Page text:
Rosemary Ganley The Peterborough Examiner February 18, 2021
The Sankofa Bird
Just think back a year. A difficult, worrisome year.
For those of us securely housed and adequately incomed, (that’s a new word “incomed,” but you know what I mean), the lockdown has been full of trials and deprivations, mostly psychological and social. I find myself easily irritated and must strive daily not to let it show.
For the harder hit, the impoverished, the sick, the jobless, the bereaved, ever so much more pain. One pauses in respect.
The one overwhelming privilege for the “comfortable” is the time to learn, really learn. Not only formally, but informally, as in reflection on our world and its travails.
Formally, I registered early on for a 90- minute course ($10) on writing, given by a cheeky startup in Calgary calling itself “Pandemic University.” I await my certificate to be framed and put on the wall.
My granddaughter takes virtual singing lessons, something she’s longed for, and she gets full feedback from her teacher, Jen. She will sing at every invitation, mostly numbers from “Hamilton.”
On family Zoom calls, we have played “Geoguessr,” in which a location somewhere in the world is offered up, thanks to Google Earth, and the players have to guess where it is, from the visible landscape and language and other clues. We once failed to get Kentville, N.S. to our chagrin.
I respect all the teachers who have mastered the technology, even though most don’t love it, in order to continue teaching online. That is beyond me, colleagues. And the students shutting themselves in bedrooms with their computers, and emerging, bleary-eyed, in their pyjamas. Then they write exams at home under a kind of a technical surveillance thing. How awful is that?
One son takes up cooking. He is the unlikely, sports-minded one. He asks me for old family recipes: “That classic chili with sausage?” If finding sticky cards in a box marked “Mother’s Favourites” is learning, then learning I am doing. How can one throw out cards in one’s mother’s handwriting?
Then there has been the loud return of essential humour. I think it played a large part in bringing Trump down. More witty people are drawing and posting clever pictures and jokes than ever. Stephen Colbert is a treasure on CBS if you can stay awake that late, and I laughed out loud at the “Colonoscopy Journal” written by Miami Herald humour writer Dave Barry. We have Michael de Adder in Halifax and John Fewings at the Examiner.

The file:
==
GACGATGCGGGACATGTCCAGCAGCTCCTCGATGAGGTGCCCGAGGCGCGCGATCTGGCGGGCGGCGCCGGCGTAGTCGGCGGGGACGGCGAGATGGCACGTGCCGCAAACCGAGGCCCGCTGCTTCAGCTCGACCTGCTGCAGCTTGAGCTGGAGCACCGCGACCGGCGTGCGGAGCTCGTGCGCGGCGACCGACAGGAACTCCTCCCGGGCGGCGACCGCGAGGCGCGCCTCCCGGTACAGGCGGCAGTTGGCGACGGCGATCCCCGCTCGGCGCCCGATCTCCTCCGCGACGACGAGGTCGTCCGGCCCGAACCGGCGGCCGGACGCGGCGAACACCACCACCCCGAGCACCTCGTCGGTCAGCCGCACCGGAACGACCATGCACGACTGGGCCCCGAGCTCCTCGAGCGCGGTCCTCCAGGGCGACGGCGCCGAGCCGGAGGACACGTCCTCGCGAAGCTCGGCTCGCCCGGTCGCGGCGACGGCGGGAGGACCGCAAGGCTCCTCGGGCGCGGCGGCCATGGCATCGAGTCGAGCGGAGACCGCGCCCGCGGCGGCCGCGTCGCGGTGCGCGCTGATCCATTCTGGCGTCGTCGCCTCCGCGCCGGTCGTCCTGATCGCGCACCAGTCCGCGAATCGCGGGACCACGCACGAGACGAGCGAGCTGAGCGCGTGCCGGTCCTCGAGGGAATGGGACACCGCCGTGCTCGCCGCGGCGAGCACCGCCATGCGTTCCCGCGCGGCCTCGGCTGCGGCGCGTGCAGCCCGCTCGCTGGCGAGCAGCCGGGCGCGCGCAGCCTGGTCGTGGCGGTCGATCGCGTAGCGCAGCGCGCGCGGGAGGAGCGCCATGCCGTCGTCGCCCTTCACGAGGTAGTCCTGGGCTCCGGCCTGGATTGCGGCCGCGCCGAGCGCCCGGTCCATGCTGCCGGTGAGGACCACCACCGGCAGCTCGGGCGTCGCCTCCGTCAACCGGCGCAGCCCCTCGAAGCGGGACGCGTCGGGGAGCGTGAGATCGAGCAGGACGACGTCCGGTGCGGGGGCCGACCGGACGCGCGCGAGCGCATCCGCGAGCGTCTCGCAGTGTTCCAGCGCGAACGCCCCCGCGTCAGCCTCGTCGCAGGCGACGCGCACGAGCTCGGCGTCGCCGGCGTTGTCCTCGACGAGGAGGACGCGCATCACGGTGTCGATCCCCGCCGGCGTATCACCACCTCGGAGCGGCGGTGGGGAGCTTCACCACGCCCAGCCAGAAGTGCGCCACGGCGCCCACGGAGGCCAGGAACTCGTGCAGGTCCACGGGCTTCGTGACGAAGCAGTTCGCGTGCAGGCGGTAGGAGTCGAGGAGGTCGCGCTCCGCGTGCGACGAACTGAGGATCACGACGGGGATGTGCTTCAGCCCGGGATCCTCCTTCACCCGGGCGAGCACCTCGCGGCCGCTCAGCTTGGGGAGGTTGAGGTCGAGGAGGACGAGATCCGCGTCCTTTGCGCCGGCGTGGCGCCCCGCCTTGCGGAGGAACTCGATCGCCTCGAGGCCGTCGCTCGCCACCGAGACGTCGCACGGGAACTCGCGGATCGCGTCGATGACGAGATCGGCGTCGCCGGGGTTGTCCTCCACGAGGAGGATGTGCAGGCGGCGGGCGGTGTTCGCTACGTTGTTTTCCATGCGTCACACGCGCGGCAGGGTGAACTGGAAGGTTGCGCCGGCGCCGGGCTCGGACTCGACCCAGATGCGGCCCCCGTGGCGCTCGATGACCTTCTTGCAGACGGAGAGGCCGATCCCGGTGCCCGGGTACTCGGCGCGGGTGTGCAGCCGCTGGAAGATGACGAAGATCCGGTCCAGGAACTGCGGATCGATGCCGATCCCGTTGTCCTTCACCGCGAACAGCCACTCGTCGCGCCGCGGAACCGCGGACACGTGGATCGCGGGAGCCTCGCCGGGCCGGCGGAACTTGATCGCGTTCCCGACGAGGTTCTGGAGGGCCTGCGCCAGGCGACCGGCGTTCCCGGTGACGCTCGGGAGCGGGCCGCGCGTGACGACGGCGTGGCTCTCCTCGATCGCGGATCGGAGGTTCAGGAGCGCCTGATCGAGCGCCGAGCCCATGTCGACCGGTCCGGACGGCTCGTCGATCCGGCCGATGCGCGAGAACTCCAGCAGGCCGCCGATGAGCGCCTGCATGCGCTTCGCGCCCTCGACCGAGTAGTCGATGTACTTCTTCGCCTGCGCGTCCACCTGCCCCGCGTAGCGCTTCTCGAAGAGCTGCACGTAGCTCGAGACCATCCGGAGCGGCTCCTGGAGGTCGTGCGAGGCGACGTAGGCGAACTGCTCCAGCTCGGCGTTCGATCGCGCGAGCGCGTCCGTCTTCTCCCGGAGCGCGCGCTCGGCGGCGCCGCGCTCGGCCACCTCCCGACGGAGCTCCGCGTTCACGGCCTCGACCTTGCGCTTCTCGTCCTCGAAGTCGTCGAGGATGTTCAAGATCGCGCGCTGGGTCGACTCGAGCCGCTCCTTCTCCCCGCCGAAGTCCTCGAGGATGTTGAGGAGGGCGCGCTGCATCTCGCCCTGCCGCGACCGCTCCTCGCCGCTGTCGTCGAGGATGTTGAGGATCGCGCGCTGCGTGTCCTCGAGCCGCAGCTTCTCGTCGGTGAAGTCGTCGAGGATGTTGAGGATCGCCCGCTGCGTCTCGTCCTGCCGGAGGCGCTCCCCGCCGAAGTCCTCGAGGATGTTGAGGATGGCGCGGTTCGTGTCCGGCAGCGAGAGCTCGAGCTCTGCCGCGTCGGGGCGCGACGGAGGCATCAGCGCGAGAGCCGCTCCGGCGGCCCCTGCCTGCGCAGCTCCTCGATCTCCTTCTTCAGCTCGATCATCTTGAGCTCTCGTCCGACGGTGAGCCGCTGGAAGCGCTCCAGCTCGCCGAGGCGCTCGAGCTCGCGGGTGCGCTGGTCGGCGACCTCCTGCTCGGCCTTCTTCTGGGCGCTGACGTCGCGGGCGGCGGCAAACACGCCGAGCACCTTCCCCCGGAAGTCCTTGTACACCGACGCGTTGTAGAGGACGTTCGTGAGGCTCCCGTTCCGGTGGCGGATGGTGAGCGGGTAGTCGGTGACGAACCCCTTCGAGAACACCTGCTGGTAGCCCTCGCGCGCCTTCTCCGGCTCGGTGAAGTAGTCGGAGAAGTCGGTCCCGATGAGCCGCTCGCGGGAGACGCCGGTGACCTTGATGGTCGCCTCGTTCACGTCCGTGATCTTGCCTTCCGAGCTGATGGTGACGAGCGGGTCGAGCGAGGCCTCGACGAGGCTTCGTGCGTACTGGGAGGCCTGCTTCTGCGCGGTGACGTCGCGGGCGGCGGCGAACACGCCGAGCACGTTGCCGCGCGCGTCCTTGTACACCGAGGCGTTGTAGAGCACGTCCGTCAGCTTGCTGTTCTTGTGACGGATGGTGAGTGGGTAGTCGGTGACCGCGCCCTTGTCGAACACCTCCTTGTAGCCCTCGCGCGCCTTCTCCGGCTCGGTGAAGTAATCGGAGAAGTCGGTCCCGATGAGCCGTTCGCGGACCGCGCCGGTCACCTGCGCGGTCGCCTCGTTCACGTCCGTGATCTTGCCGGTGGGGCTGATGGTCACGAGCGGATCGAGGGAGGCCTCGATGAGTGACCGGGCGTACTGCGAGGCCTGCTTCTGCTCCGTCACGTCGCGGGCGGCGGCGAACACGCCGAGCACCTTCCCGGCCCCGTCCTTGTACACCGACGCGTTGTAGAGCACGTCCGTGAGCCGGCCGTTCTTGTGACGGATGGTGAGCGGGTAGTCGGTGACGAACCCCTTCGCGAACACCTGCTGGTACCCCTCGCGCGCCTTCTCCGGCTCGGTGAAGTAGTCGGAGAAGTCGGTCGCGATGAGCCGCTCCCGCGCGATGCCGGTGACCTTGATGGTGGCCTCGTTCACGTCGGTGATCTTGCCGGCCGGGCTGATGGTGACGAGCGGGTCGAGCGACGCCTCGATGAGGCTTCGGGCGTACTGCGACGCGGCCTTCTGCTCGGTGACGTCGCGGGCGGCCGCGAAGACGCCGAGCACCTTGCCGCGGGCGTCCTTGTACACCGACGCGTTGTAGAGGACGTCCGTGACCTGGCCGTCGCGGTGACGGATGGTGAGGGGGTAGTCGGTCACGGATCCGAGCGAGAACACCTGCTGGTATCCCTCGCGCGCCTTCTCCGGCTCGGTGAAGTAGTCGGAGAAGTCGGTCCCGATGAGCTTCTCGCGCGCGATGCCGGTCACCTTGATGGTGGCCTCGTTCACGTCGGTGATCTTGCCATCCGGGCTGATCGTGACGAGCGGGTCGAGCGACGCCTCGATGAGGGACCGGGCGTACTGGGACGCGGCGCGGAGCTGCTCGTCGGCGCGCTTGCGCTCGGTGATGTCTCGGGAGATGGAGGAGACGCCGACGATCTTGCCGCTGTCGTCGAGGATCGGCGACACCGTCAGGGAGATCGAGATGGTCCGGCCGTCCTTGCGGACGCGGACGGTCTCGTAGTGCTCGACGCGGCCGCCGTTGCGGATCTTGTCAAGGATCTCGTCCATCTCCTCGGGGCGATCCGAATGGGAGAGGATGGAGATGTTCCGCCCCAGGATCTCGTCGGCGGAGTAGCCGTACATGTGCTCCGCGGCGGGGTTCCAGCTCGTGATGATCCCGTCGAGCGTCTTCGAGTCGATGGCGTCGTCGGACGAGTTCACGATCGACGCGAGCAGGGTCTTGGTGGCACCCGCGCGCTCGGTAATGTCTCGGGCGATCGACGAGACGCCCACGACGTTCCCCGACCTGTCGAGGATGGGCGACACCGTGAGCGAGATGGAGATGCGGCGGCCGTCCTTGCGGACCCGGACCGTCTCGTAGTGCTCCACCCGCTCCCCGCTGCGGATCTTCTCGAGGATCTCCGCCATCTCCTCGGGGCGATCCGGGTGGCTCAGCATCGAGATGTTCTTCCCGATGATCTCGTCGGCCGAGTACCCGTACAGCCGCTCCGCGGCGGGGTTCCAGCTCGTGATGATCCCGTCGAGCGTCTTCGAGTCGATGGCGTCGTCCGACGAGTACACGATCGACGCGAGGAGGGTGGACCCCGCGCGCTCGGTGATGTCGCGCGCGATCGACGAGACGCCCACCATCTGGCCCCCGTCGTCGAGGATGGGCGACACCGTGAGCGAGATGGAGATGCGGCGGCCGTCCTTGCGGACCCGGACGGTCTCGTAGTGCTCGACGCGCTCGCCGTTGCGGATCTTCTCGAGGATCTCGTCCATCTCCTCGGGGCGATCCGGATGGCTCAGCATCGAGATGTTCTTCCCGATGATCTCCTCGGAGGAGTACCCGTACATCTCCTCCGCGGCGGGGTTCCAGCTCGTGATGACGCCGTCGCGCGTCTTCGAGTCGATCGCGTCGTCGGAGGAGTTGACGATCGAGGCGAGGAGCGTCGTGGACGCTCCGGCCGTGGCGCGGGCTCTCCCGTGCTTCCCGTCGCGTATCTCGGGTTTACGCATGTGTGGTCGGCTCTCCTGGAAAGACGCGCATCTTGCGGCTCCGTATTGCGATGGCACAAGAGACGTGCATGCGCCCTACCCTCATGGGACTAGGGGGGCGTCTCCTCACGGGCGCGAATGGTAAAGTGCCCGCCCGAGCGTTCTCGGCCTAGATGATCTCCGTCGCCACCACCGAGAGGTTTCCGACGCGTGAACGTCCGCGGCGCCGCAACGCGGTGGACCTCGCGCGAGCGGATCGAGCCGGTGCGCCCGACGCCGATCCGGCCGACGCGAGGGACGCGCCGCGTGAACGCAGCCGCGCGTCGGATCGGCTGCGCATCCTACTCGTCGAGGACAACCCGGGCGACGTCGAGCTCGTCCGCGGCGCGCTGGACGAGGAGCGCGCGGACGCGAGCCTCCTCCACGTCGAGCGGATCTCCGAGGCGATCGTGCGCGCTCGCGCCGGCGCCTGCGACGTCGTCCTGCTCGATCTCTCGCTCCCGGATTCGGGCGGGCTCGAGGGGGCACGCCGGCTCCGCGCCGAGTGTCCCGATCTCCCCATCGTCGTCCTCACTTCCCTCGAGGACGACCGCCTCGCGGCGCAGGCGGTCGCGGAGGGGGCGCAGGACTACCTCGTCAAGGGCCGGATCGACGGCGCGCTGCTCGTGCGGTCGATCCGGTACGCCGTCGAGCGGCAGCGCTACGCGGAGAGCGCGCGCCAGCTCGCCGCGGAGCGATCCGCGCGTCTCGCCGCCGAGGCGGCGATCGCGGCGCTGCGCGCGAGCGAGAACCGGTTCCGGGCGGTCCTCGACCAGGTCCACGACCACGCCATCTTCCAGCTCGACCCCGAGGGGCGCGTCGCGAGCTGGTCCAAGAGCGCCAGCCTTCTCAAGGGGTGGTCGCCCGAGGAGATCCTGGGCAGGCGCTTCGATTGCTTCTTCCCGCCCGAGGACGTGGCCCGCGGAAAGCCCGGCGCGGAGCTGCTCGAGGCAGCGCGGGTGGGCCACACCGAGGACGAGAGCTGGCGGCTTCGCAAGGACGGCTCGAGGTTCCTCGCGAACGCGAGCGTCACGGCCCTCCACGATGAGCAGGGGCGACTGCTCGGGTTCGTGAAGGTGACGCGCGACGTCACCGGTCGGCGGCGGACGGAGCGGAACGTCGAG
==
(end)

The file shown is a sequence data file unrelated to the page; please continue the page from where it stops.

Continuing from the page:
Some have learned to slow down and appreciate the outdoors. Trails and rinks are full of warmly-dressed people. Kawartha Nordic has almost doubled its membership.
Some are honing their advocacy skills and writing persuasive letters to the editor. Some are exercising their basic altruism in caring for others, supporting the marginal, increasing their donations. We all sense a solidarity with others in fresh ways. Young people move off the sidewalk and let me pass unimpeded. Kind of like a leper to be avoided, but no, out of concern for me.
On one of our recent “Feminist Forum” webinars, I was struck with more new learning. A panelist, the eminent Jean Augustine, the same woman who, born in Grenada, was the first Black person elected to the House of Commons, and made the motion to declare Black History Month 25 years ago, turned our attention to the mythic Ghanaian bird, the Sankofa, which uniquely walks forward with her head turned backwards, while holding an egg in her beak.
It is a dramatic symbol of the importance of remembering the past while moving into the future. I’ve suggested that my family find me a tea towel or a painting of the Sankofa for my birthday.
My reading group is now into Robin Wall Kimmerer’s 2013 “Braiding Sweetgrass,” and for the first time, I feel I’m learning something of the Indigenous worldview. When we chuck Adam and Eve as our only creation story, we see new things.
A quiet explosion of learning; let’s look at lockdown that way.
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